- Start with improving the quality of existing customer data first. Existing customers remain a source of highly profitable revenue. Every organization has pre-existing customer data that can be scrubbed for accuracy and centralized for analysis. Best-in-Class organizations are increasing budget for more personalized cross-selling, up-selling and repeat purchase initiatives in 2010. These engagements also work to promote customer advocacy and customer loyalty.
- Periodically scrub the customer database on a regular basis. The Best-in-Class are three times more likely than All Other organizations to cleanse customer data on a daily basis, but most have periodic programs to refresh customer data monthly. These trends represent undeniable best practices in customer data management. Companies that achieve superior performance, engage in more personalized messaging, and deliver superior customer experiences, take customer data management very seriously.
- Implement a formal data hygiene strategy. The Best-in-Class demonstrate a propensity to develop pre-defined formalized processes to continually validate and cleanse the quality of data in the customer database. Like dental hygiene, data hygiene isn’t just about cleaning, but good maintenance (i.e. not just brushing your teeth, but also flossing, using mouthwash, eating well, going to the dentist, taking x-rays, etc.). Likewise, data hygiene encompasses the current and future health of data through a comprehensive set of actions and maintenance tactics that ensure data is trusted now and in the future. Consider developing a formal data hygiene strategy that may incorporate some of the following activities:
- Data cleansing — also known as “data scrubbing”: the act of detecting and correcting corrupt or inaccurate records from a record set, table or database
- Data append — also known as “enrichment”: a data append adds data to existing records, which could include additional granularity about customer preferences, purchase behaviors, credit scores, income, etc.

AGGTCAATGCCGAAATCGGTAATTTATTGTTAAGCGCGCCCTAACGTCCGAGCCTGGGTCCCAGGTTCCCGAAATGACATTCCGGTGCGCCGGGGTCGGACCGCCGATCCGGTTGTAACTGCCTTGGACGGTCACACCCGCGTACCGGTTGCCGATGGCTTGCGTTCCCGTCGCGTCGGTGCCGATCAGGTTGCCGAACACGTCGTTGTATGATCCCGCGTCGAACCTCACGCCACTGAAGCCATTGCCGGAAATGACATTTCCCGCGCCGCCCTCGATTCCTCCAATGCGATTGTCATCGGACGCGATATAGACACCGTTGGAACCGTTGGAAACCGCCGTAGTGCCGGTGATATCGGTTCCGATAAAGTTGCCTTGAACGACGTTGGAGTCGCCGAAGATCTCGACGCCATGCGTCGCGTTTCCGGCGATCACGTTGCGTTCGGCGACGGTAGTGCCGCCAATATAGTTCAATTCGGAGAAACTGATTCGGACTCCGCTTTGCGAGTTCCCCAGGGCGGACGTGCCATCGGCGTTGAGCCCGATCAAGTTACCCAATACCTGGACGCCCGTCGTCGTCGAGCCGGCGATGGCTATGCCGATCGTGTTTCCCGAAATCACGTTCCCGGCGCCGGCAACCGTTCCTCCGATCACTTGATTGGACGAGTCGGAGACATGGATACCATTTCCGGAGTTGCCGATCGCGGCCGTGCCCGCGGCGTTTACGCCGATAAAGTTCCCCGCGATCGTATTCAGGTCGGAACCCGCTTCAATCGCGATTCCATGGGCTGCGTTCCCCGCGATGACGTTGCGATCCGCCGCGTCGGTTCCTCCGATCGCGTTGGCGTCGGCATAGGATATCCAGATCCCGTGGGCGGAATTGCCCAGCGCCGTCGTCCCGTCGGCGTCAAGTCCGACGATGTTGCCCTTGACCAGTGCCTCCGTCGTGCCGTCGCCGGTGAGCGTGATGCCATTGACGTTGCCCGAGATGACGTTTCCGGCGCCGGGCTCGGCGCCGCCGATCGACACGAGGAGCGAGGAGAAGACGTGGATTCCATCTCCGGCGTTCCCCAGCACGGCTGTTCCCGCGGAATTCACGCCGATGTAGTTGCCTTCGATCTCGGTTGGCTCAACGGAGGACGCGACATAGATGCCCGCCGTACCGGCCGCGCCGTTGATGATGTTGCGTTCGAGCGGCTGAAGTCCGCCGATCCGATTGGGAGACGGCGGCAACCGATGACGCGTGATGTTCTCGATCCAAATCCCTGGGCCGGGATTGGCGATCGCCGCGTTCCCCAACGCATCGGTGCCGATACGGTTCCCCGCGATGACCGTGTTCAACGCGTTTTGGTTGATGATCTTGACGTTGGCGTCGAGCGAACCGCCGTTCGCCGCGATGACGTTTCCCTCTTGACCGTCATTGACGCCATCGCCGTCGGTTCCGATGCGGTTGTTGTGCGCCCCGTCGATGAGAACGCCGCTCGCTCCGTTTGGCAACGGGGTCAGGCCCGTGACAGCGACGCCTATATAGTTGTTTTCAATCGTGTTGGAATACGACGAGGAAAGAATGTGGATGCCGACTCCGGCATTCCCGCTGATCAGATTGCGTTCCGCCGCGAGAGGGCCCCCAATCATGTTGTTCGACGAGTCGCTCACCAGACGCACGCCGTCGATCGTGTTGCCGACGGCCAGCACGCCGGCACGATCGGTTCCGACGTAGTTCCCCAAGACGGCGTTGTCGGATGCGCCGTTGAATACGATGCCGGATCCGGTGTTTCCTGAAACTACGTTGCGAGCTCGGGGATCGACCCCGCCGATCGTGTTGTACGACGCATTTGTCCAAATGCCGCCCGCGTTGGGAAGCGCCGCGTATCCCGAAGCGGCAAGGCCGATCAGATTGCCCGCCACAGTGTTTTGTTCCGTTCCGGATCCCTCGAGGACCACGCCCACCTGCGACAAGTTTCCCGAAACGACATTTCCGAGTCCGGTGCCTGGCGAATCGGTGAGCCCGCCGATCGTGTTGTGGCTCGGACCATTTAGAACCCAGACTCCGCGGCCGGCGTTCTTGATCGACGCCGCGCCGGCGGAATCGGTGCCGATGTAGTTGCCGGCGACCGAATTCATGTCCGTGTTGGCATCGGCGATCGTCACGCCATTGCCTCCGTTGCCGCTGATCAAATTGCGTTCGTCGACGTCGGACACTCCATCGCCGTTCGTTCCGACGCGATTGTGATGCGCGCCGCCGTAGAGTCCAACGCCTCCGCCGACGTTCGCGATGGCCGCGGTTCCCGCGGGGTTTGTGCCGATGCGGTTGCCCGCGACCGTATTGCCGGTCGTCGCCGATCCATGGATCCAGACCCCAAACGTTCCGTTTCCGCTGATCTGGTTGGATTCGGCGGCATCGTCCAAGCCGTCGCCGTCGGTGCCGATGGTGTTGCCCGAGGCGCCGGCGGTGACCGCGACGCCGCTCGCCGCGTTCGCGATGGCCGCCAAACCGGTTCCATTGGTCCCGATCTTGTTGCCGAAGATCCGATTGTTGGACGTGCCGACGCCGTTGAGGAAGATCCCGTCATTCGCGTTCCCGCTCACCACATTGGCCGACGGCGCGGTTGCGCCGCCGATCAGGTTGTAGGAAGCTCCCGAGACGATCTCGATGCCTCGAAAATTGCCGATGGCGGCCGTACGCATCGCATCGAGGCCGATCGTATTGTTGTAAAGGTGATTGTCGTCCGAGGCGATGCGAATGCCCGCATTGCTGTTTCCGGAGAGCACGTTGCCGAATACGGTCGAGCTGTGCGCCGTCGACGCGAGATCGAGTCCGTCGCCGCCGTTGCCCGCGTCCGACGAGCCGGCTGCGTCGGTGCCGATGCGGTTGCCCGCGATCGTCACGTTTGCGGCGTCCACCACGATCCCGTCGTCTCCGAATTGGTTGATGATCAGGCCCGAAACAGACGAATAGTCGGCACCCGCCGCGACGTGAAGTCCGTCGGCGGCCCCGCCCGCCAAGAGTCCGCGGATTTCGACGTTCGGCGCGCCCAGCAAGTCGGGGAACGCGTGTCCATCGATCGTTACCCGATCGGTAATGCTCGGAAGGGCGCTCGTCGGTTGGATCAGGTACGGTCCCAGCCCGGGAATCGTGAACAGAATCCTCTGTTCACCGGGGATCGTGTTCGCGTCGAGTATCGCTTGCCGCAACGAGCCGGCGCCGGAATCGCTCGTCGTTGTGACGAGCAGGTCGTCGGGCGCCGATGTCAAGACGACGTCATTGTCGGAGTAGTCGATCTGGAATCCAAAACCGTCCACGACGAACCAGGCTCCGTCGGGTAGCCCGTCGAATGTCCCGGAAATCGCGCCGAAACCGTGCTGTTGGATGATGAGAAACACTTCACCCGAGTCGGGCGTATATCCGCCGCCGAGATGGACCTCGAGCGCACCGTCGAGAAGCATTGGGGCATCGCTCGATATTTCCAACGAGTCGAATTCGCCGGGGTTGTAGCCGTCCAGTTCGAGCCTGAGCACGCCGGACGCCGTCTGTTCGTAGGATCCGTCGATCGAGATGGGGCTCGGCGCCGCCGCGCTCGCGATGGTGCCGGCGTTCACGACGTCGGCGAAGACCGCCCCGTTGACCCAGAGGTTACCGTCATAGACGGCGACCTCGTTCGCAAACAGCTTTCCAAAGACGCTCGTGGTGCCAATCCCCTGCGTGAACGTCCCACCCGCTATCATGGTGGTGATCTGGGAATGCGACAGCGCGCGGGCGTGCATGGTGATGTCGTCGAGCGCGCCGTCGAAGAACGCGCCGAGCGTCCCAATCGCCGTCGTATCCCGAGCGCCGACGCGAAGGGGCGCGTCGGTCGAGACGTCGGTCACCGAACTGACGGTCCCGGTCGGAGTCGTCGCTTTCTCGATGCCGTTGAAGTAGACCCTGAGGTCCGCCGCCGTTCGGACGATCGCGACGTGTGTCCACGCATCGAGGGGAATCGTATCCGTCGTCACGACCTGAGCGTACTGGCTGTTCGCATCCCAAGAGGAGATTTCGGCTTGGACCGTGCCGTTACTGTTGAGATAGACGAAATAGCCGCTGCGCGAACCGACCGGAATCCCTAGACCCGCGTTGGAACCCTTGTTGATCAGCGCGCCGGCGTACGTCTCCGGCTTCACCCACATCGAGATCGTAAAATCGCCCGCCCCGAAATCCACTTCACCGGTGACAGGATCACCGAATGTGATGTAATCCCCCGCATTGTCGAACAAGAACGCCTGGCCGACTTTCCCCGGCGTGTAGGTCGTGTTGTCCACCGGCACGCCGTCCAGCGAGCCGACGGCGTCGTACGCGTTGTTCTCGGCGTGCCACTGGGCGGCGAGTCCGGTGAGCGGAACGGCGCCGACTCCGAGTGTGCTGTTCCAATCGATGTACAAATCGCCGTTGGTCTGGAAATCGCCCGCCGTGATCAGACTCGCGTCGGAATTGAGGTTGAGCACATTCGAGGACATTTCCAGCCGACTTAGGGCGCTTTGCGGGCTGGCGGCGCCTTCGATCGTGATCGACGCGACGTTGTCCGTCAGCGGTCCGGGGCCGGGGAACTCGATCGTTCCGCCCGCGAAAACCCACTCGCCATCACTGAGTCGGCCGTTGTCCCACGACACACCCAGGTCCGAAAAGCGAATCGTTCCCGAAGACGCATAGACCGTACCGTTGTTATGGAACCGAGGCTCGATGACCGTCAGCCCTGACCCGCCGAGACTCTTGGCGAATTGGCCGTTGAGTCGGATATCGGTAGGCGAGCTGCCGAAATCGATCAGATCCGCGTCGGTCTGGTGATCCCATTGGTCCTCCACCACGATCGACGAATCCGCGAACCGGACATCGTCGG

- De-duping: the process of removing duplicate records
Customer data is the lifeblood of every organization. Data is also the core ingredient to more targeted, relevant interactions with prospects and customers. However, marketers must have trust in the data that will be used to execute personalization campaigns. Without formalized cross-functional processes for capturing, validating, and democratizing access to customer data, organizations cannot maximize marketing investments.
Best-in-Class companies are customer data champions demonstrating a strong, organization-wide culture that values customer data management and actively uses customer data to build more meaningful customer experiences. Organizations that use customer data to transform generic marketing campaigns into intimate relevant communications achieve higher revenue, higher ROMI, and a competitive advantage. The Best-in-Class have secured a lasting competitive advantage that makes it impossible for Industry Average and Laggard performing organizations to ignore the value of a robust customer database.
Ian Michiels is a research director and the practice leader of the Customer Management Technology Group at the Aberdeen Group. He can be reached at [email protected].